The Episcopal Tower of Terror

Yesterday's sermon began with a confession. The priest has an obsession with McDonald's french fries and all things Disney. It was to his greatest pleasure that the Episcopal Church held its General Convention in Anaheim.

He went on to compare the proceedings to riding the Tower of Terror. Is everyone familiar with that ride? At the top of the elevator, it opens the doors to the beautiful surrounding of Anaheim before dropping you, seat off your chair and all, then stops and takes you up and down in quick succession.

Let me get you up to speed on the proceedings of the Episcopal Church. A few years back, New Hampshire elected an openly gay man living with a partner as their bishop. Several parishes balked as did many of the dioceses in Africa. Some parishes left the Episcopal Church of the United States to join Anglican dioceses of Uganda and other African countries. Nevermind that some of those same African countries punish homosexuality by imprisonment or even death.

Fast forward to Anaheim and my priest was reporting that homosexuality is an issue that we'll struggle with in our generation, just as other generations struggled with whether to wear clothes of mixed fibers, to eat meat given to idols, to own slaves, and to have women priests.

I listened as the priest reminded us that the Bible speaks to divorce many more times than to homosexuality. He pointed out that the story of Sodom and Gomorrah was about homosexual rape and that any rape is wrong. He reminded us that even though the Church denounces divorce it has come to accept that it is a part of our current culture. I remember my own grandfather after his divorce would never remarry because he believed that in the eyes of the Church he and my grandmother were still married.

As the priest reported that the Episcopal Church will begin exploring the possibility of gay marriage, my stomach bottomed out as if dropped in that service elevator.

As anyone who's ever darkened the door of a law school, I understand that marriage is at heart a contract. Why else would divorce court be so expensive? But that's the state side of marriage. I've always believed that the religious side of marriage was to procreate. Something that can't be done the natural way in a gay marriage.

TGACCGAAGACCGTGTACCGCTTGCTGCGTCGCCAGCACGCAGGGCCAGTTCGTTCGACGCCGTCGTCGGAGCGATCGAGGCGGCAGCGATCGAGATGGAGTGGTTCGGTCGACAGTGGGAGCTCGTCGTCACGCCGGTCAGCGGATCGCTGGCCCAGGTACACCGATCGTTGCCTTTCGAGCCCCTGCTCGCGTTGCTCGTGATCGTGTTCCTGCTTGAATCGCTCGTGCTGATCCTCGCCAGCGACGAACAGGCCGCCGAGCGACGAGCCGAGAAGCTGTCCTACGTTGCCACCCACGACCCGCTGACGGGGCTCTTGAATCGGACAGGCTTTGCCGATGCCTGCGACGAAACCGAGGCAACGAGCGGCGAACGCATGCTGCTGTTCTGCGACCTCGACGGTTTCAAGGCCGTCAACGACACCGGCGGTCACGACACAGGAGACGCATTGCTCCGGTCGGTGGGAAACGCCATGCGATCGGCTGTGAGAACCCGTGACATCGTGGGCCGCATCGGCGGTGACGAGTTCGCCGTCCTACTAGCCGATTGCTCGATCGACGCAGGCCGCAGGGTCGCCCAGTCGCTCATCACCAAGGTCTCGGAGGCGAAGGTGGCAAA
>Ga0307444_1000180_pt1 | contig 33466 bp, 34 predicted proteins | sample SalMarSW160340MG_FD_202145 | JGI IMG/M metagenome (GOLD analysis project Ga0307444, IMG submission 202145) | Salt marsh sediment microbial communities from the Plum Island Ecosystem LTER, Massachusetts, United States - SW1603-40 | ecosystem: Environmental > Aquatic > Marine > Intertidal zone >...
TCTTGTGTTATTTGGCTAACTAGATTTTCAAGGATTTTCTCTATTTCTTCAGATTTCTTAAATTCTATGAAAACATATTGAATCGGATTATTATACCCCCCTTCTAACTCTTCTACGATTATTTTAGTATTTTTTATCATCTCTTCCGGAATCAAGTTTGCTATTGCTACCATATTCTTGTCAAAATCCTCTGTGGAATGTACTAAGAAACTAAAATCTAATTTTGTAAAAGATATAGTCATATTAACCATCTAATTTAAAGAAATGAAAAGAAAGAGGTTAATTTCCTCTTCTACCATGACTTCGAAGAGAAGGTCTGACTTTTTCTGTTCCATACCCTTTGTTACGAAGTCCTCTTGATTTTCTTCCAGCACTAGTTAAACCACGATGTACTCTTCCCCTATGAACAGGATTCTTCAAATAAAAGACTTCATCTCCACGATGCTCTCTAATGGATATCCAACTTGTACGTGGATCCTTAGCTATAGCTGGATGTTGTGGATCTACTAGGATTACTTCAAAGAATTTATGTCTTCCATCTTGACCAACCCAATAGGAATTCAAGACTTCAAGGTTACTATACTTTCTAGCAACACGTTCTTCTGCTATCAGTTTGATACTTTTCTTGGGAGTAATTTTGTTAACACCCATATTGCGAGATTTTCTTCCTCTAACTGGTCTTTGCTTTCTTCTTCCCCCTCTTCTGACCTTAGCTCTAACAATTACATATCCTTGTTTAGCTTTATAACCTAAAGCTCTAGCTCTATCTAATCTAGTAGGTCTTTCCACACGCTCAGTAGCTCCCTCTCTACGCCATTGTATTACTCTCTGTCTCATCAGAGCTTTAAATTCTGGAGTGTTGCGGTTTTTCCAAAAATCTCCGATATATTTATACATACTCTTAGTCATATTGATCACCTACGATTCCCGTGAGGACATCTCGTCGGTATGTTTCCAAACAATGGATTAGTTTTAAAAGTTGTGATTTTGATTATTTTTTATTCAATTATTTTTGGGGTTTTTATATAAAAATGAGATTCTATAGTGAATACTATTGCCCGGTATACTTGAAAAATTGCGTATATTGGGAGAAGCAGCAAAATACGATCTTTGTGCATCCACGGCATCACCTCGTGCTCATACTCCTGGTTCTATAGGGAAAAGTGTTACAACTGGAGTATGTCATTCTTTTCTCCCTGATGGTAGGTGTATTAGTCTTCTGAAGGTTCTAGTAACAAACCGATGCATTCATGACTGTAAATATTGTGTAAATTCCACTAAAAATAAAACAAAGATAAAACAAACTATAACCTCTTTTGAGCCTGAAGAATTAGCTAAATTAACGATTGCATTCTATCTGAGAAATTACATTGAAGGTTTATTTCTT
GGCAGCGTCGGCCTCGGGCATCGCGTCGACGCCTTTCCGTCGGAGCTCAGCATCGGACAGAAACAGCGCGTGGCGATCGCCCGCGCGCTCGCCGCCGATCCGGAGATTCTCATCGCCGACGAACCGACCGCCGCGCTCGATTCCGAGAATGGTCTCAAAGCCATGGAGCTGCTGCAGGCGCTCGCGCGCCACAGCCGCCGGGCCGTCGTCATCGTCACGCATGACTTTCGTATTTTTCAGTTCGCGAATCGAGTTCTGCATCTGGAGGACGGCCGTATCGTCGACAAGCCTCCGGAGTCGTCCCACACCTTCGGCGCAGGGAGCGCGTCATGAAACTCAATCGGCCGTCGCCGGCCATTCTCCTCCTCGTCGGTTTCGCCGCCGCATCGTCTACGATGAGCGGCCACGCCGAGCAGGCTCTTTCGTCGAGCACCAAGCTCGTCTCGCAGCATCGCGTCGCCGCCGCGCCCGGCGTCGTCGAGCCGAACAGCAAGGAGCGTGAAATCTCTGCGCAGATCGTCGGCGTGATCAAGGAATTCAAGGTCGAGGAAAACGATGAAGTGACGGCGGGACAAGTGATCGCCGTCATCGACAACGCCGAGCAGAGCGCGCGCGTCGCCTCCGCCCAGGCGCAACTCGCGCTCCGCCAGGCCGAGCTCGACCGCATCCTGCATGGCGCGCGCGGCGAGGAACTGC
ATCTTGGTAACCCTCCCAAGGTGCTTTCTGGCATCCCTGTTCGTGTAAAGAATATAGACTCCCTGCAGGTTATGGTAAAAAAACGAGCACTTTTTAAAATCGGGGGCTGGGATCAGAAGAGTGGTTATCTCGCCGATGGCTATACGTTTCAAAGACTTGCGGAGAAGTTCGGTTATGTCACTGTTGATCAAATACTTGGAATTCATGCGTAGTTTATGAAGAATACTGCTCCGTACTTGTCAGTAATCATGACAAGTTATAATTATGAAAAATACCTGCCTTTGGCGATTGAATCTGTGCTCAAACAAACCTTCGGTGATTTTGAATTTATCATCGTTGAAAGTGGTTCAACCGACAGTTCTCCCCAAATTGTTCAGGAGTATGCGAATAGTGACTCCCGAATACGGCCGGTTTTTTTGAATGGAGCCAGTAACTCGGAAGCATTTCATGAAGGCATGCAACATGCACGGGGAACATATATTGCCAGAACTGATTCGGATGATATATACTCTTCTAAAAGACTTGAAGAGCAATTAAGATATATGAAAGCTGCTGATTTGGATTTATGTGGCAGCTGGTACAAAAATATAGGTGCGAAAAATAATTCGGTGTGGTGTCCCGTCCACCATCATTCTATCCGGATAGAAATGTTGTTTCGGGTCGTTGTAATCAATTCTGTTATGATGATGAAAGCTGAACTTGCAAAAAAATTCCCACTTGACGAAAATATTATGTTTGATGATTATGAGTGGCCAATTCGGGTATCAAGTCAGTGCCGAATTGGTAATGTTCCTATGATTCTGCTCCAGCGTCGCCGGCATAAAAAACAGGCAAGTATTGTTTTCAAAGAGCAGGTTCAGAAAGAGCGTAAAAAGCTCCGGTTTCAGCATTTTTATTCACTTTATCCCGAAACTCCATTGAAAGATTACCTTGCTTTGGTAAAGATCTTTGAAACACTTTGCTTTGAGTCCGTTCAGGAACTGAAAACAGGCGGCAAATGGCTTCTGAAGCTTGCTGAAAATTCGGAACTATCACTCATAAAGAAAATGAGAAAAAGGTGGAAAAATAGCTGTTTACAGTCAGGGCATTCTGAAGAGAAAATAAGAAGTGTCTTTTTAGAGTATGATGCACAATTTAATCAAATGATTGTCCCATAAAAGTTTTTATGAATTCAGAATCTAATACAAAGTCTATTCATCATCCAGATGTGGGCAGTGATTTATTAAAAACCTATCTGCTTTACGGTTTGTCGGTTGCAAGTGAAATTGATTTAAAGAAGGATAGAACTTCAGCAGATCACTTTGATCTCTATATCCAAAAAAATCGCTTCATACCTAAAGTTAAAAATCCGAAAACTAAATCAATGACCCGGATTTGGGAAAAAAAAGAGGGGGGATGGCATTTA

If I were Empress of the World, everyone would have to be married by the state - both straights and gays - for the contractual agreement of marriage. (Don't even get me started on the perils of living together - that's a whole other blog.) If a straight couple then wanted to be married in the church, they could. But in my mind, a church marriage for gays would be out of the question since I held firm to that procreation belief.

That's when my beliefs were challenged. Right then and there, sitting in the fourth pew listening to my priest.

What about couples who choose not to have children? Or enter a marriage knowing they can't have children? Or older couples on a second marriage after a beloved spouse passes away?

My procreation argument was blown out of the water.

To me in my religious mind, I must now accept either that only couples who procreate should be married or that marriage should be available to all couples who truly love each other.

It's that love/hate relationship with church. Where, like as the doors open at the top of the Tower of Terror and you get comfortable in that view, suddenly your comfort is challenged. To me, that's what being religious is all about. Because if you're comfortable every time you listen to a sermon, you're just going to a church where you'll hear what you want to hear.


  1. From a theoretical standpoint breaking contracts should not necessarily be expensive in the expansive sense of the word. Structuring your society in such a way as to encourage people who are unsuitable for each other to remain together by raising breach penalties often leads to far reaching larger societal problems.

  2. Which raises the question of whether the breach penalties are instituted by the state or religion.